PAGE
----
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April 14, 2003


The opinion of the court was delivered by: Ruben Castillo, United States District Judge


Nona Farrar ("Farrar") filed this lawsuit in state court alleging a number of constitutional and state law violations by various defendants in their official and individual capacities, including the City of Chicago ("City"), several attorneys employed by the City, and unnamed members of the Chicago Police Department ("CPD"), Chicago Fire Department ("CFD") and the Office of Emergency Communications ("OEC"). The defendants subsequently removed the case to federal court pursuant to 28 U.S.C. § 1331. This matter is currently before the Court on Defendants' motions to dismiss Plaintiff's second amended complaint and to impose sanctions under 28 U.S.C. § 1927. Because we find that Farrar fails to state a claim against Defendants for which relief can be granted, Defendants' motion to dismiss is granted. (R. 26-1.) Defendants' motion to impose sanctions is denied. (R. 32-1.)


This lawsuit arises out of a previous suit Farrar filed against the City and various City employees alleging violations of her civil rights ("Farrar I"). (R. 21, Compl. ¶ 1.) Farrar I was ultimately dismissed pursuant to Federal Rule of Civil Procedure 27 after Farrar failed to comply with discovery requests. This dismissal was subsequently affirmed on appeal. Farrar v. City of Chi., No. 02-2727, 2003 WL 1796007, at *2 (7th Cir. Mar. 27, 2003). In her current complaint before this Court, Farrar alleges that Defendants engaged in misconduct during court-ordered discovery proceedings in Farrar I. While these allegations appear to form the bulk of her complaint, we do not address them in this opinion. Farrar had the opportunity to raise these claims in her appeal of the disposition of Farrar I. To the extent she failed to do so, she has forfeited her right to litigate them. See, e.g., Hartmann v. Prudential Ins. Co. of Am., 9 F.3d 1207, 1212 (7th Cir. 1993).

The remaining allegations before us concern the destruction of five audiotapes Farrar requested from the OEC prior to filing Farrar I. The tapes recorded emergency calls made to the City's 911 emergency line; it was Farrar's intention to use the tapes as evidence in her suit. (Id. at ¶¶ 1-2.) Farrar sent a written request, apparently to the CFD, that five specific emergency call tapes be preserved; defendant Phil Stelnicki ("Stelnicki"), a CFD employee, subsequently confirmed that he directed the OEC to do so. (Id. at ¶¶ 2-3). Farrar requested the tapes within the thirty-day tape retention period set by the OEC; after thirty days, emergency call tapes are destroyed or reused by OEC staff. (Id. at ¶¶ 16-17.)

After requesting the tapes, Farrar learned that they either had been destroyed or erased. (Id. at ¶ 4.) During depositions of various city personnel in Farrar I, Farrar was unable to obtain information as to how or why the tapes had been destroyed. (Id. at ¶ 5.) She alleges in her current suit that Defendants either conspired together to prevent her from obtaining the information she needed from the tapes, or failed to stop the conspiracy, because she had successfully litigated against the City previously, and because she was "black, pro-se and female." (Id. at ¶¶ 100, 104, 109, 111.)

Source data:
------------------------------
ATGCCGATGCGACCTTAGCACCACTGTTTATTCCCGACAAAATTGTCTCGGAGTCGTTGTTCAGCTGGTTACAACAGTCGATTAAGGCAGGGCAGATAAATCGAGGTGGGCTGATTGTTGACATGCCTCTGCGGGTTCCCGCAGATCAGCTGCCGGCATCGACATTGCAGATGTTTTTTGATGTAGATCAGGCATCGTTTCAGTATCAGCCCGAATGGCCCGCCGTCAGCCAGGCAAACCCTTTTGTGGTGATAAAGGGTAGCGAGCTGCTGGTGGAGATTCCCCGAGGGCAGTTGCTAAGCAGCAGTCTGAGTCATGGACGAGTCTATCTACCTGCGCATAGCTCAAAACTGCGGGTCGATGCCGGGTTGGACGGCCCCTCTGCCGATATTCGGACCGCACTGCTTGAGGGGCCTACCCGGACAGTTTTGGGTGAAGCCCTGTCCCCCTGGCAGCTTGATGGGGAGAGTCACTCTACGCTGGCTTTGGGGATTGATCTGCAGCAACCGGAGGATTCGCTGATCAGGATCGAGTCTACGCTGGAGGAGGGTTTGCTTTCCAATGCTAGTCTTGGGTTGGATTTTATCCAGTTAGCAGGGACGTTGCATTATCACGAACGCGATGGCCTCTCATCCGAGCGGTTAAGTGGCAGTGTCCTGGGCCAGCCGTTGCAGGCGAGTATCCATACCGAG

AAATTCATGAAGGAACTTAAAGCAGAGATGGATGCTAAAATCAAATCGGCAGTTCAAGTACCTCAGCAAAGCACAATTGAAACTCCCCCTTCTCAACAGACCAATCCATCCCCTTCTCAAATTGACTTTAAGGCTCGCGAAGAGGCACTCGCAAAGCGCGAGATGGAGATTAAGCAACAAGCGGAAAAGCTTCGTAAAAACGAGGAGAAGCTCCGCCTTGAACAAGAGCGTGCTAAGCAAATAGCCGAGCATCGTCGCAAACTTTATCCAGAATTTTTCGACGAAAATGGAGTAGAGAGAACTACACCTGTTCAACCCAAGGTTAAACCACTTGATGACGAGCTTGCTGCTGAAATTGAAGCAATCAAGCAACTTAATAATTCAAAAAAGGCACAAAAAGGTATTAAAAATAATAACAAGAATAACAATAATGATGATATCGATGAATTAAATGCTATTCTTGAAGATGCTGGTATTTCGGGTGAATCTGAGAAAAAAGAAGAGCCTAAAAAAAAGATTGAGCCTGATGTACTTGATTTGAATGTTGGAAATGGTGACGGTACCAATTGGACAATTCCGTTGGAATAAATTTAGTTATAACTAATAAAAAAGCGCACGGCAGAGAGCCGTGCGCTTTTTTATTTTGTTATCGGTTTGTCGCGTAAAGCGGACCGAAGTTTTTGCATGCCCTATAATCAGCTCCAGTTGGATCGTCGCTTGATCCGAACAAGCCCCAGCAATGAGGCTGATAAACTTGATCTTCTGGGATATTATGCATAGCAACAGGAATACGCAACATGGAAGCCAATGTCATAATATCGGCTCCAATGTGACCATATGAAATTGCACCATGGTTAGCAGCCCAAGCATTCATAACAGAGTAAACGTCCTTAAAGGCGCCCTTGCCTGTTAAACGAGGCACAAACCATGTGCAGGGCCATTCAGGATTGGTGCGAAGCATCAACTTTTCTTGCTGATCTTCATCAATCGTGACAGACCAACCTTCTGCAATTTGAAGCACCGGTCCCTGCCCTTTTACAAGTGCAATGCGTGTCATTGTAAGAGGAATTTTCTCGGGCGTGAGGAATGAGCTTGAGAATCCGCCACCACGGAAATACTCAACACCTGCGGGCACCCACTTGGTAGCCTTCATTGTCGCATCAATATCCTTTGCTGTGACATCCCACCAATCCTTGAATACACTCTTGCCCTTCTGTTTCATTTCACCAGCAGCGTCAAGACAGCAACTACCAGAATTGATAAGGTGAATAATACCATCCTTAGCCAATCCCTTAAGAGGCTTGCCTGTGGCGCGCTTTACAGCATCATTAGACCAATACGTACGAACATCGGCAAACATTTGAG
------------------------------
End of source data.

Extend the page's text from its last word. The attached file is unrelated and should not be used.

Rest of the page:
Farrar also alleges that unnamed Defendant City policymakers limited the emergency call retention tape period to thirty days specifically to frustrate plaintiffs and to avoid liability for the actions of City personnel. (Id. at ¶¶ 26, 29.) In addition, she claims that the OEC's practice of requesting detailed information on emergency vehicles from individuals inquiring about specific emergency vehicle response runs is unreasonable and designed to frustrate potential plaintiffs. (Id. at ¶ 33.) The OEC apparently requests this information so that it can better identify the vehicles in question and resolve any confusion over the exact emergency calls to which they were responding. (Id.) Farrar claims that OEC personnel. should be trained to "work around" an inability to provide this information in the interests of preserving her right to procedural due process. (Id.)

Currently before the Court are Defendants' motions to dismiss and to impose sanctions.


A motion to dismiss shall not be granted unless the court, taking all well-pleaded allegations in the complaint as true and drawing all reasonable inferences in favor of the plaintiff, finds no cause of action for which relief may be granted. Gastineau v. Fleet Mortgage Corp., 137 F.3d 490, 493 (7th Cir. 1998). "A complaint or part of a complaint should not be dismissed for failure to state a claim unless it appears beyond doubt that the plaintiff can prove no set of facts in support of his claim which would entitle him to relief." Id.

Sanctions under 28 U.S.C. § 1927 are appropriate when a lawyer, or anyone else admitted to practice in a court, multiplies proceedings with bad intent, or "when objectively unreasonable litigation-multiplying conduct continues despite a warning to desist." Alexander v. United States, 121 F.2d 312, 315-16 (7th Cir. 1997).


In addition to several state claims (Counts X — XII), Farrar asserts federal claims under 42 U.S.C. § 1983 (Counts I, II, V, VI, VII and IX), 1985 (Counts III and VIII) and 1986 (Count IV), alleging that the destruction of the five emergency audiotapes violated her First, Fourth and Fourteenth Amendment rights, and that some or all Defendants conspired to prevent the exercise of her constitutional rights.

I. Farrar's 42 U.S.C. § 1983 Claims: Counts I, II, V, VI, VII, and IX

In order to prevail on a ยง 1983 claim, a plaintiff must show that "(1) [she] held a constitutionally protected right; (2) [she was] deprived of this right in violation of the Constitution; (3) the defendants intentionally caused this deprivation; and (4) the defendants acted under ...

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